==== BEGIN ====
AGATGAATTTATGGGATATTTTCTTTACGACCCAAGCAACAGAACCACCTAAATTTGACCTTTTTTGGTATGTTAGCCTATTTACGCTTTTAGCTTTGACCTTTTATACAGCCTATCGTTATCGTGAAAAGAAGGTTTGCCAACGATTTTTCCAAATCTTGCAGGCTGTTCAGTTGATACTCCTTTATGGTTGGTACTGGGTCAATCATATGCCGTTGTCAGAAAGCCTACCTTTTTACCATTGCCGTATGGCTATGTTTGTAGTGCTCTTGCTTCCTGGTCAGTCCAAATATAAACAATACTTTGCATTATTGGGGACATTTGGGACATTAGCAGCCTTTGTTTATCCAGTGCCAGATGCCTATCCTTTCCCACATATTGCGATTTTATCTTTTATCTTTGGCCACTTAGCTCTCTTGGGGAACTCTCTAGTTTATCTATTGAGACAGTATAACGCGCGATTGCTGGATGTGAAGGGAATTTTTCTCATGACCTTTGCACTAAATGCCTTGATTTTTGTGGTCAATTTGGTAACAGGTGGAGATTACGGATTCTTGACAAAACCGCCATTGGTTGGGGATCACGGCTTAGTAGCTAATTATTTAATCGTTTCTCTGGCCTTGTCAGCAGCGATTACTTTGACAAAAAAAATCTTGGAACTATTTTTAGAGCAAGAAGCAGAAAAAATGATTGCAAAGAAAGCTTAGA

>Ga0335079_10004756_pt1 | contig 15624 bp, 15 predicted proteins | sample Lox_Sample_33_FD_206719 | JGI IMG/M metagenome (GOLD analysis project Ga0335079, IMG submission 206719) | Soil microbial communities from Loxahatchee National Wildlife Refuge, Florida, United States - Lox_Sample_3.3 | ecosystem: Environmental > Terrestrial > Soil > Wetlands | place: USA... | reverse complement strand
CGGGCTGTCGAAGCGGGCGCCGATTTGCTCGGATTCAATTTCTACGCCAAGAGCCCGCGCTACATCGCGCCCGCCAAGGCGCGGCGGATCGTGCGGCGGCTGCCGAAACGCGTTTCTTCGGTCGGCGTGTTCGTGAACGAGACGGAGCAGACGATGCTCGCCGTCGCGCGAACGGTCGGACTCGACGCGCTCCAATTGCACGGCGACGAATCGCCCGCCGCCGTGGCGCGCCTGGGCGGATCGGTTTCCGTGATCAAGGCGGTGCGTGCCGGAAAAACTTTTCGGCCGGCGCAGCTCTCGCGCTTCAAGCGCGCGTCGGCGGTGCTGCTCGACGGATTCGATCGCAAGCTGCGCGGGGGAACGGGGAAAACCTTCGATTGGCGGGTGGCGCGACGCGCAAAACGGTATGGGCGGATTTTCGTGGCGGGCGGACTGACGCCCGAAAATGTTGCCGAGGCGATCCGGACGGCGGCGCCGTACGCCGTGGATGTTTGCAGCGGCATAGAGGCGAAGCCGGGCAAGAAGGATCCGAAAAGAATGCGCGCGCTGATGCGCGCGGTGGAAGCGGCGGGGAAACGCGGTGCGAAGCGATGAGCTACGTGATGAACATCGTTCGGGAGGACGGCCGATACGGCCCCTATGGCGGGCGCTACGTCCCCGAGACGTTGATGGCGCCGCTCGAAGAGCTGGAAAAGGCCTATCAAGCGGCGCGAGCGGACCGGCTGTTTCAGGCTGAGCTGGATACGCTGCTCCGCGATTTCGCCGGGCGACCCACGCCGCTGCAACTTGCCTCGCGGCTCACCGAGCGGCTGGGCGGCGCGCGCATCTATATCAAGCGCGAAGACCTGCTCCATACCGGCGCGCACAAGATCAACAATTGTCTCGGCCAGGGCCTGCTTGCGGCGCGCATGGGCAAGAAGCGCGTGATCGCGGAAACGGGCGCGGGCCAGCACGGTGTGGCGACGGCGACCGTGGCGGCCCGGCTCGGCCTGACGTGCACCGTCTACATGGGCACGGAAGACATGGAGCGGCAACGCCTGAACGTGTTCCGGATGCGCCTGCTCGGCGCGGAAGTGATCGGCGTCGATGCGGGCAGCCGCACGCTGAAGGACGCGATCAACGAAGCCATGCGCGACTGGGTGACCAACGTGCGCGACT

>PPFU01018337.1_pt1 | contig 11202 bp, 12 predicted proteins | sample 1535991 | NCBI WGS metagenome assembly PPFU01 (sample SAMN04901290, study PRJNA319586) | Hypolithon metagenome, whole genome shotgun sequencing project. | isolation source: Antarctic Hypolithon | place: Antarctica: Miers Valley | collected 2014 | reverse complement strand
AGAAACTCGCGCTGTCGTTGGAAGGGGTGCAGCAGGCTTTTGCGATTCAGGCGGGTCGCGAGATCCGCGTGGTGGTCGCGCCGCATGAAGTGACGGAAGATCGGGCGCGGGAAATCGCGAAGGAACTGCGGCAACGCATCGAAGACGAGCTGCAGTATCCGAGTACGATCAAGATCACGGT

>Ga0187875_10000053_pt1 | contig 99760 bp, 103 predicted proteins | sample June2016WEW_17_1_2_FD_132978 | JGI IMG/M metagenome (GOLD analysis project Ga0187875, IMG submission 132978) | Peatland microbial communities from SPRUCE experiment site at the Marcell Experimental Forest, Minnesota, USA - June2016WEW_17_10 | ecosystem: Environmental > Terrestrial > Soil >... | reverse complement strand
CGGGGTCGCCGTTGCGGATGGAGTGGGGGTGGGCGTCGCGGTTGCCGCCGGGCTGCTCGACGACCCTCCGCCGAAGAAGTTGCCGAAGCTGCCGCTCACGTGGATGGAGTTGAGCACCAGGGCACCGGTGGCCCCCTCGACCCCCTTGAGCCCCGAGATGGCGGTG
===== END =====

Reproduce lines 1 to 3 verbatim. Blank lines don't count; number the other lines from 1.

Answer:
AGATGAATTTATGGGATATTTTCTTTACGACCCAAGCAACAGAACCACCTAAATTTGACCTTTTTTGGTATGTTAGCCTATTTACGCTTTTAGCTTTGACCTTTTATACAGCCTATCGTTATCGTGAAAAGAAGGTTTGCCAACGATTTTTCCAAATCTTGCAGGCTGTTCAGTTGATACTCCTTTATGGTTGGTACTGGGTCAATCATATGCCGTTGTCAGAAAGCCTACCTTTTTACCATTGCCGTATGGCTATGTTTGTAGTGCTCTTGCTTCCTGGTCAGTCCAAATATAAACAATACTTTGCATTATTGGGGACATTTGGGACATTAGCAGCCTTTGTTTATCCAGTGCCAGATGCCTATCCTTTCCCACATATTGCGATTTTATCTTTTATCTTTGGCCACTTAGCTCTCTTGGGGAACTCTCTAGTTTATCTATTGAGACAGTATAACGCGCGATTGCTGGATGTGAAGGGAATTTTTCTCATGACCTTTGCACTAAATGCCTTGATTTTTGTGGTCAATTTGGTAACAGGTGGAGATTACGGATTCTTGACAAAACCGCCATTGGTTGGGGATCACGGCTTAGTAGCTAATTATTTAATCGTTTCTCTGGCCTTGTCAGCAGCGATTACTTTGACAAAAAAAATCTTGGAACTATTTTTAGAGCAAGAAGCAGAAAAAATGATTGCAAAGAAAGCTTAGA

>Ga0335079_10004756_pt1 | contig 15624 bp, 15 predicted proteins | sample Lox_Sample_33_FD_206719 | JGI IMG/M metagenome (GOLD analysis project Ga0335079, IMG submission 206719) | Soil microbial communities from Loxahatchee National Wildlife Refuge, Florida, United States - Lox_Sample_3.3 | ecosystem: Environmental > Terrestrial > Soil > Wetlands | place: USA... | reverse complement strand
CGGGCTGTCGAAGCGGGCGCCGATTTGCTCGGATTCAATTTCTACGCCAAGAGCCCGCGCTACATCGCGCCCGCCAAGGCGCGGCGGATCGTGCGGCGGCTGCCGAAACGCGTTTCTTCGGTCGGCGTGTTCGTGAACGAGACGGAGCAGACGATGCTCGCCGTCGCGCGAACGGTCGGACTCGACGCGCTCCAATTGCACGGCGACGAATCGCCCGCCGCCGTGGCGCGCCTGGGCGGATCGGTTTCCGTGATCAAGGCGGTGCGTGCCGGAAAAACTTTTCGGCCGGCGCAGCTCTCGCGCTTCAAGCGCGCGTCGGCGGTGCTGCTCGACGGATTCGATCGCAAGCTGCGCGGGGGAACGGGGAAAACCTTCGATTGGCGGGTGGCGCGACGCGCAAAACGGTATGGGCGGATTTTCGTGGCGGGCGGACTGACGCCCGAAAATGTTGCCGAGGCGATCCGGACGGCGGCGCCGTACGCCGTGGATGTTTGCAGCGGCATAGAGGCGAAGCCGGGCAAGAAGGATCCGAAAAGAATGCGCGCGCTGATGCGCGCGGTGGAAGCGGCGGGGAAACGCGGTGCGAAGCGATGAGCTACGTGATGAACATCGTTCGGGAGGACGGCCGATACGGCCCCTATGGCGGGCGCTACGTCCCCGAGACGTTGATGGCGCCGCTCGAAGAGCTGGAAAAGGCCTATCAAGCGGCGCGAGCGGACCGGCTGTTTCAGGCTGAGCTGGATACGCTGCTCCGCGATTTCGCCGGGCGACCCACGCCGCTGCAACTTGCCTCGCGGCTCACCGAGCGGCTGGGCGGCGCGCGCATCTATATCAAGCGCGAAGACCTGCTCCATACCGGCGCGCACAAGATCAACAATTGTCTCGGCCAGGGCCTGCTTGCGGCGCGCATGGGCAAGAAGCGCGTGATCGCGGAAACGGGCGCGGGCCAGCACGGTGTGGCGACGGCGACCGTGGCGGCCCGGCTCGGCCTGACGTGCACCGTCTACATGGGCACGGAAGACATGGAGCGGCAACGCCTGAACGTGTTCCGGATGCGCCTGCTCGGCGCGGAAGTGATCGGCGTCGATGCGGGCAGCCGCACGCTGAAGGACGCGATCAACGAAGCCATGCGCGACTGGGTGACCAACGTGCGCGACT